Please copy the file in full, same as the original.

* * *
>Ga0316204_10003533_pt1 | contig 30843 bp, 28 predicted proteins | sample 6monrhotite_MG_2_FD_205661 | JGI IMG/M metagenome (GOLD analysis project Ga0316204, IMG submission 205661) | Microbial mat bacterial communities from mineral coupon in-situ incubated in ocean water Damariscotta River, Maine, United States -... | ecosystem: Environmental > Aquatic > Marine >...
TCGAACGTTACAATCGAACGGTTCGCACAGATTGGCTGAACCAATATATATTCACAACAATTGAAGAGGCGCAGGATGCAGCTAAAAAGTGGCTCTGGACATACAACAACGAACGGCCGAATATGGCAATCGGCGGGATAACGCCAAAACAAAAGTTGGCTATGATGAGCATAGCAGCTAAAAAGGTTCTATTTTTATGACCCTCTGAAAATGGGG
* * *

>Ga0316204_10003533_pt1 | contig 30843 bp, 28 predicted proteins | sample 6monrhotite_MG_2_FD_205661 | JGI IMG/M metagenome (GOLD analysis project Ga0316204, IMG submission 205661) | Microbial mat bacterial communities from mineral coupon in-situ incubated in ocean water Damariscotta River, Maine, United States -... | ecosystem: Environmental > Aquatic > Marine >...
TCGAACGTTACAATCGAACGGTTCGCACAGATTGGCTGAACCAATATATATTCACAACAATTGAAGAGGCGCAGGATGCAGCTAAAAAGTGGCTCTGGACATACAACAACGAACGGCCGAATATGGCAATCGGCGGGATAACGCCAAAACAAAAGTTGGCTATGATGAGCATAGCAGCTAAAAAGGTTCTATTTTTATGACCCTCTGAAAATGGGG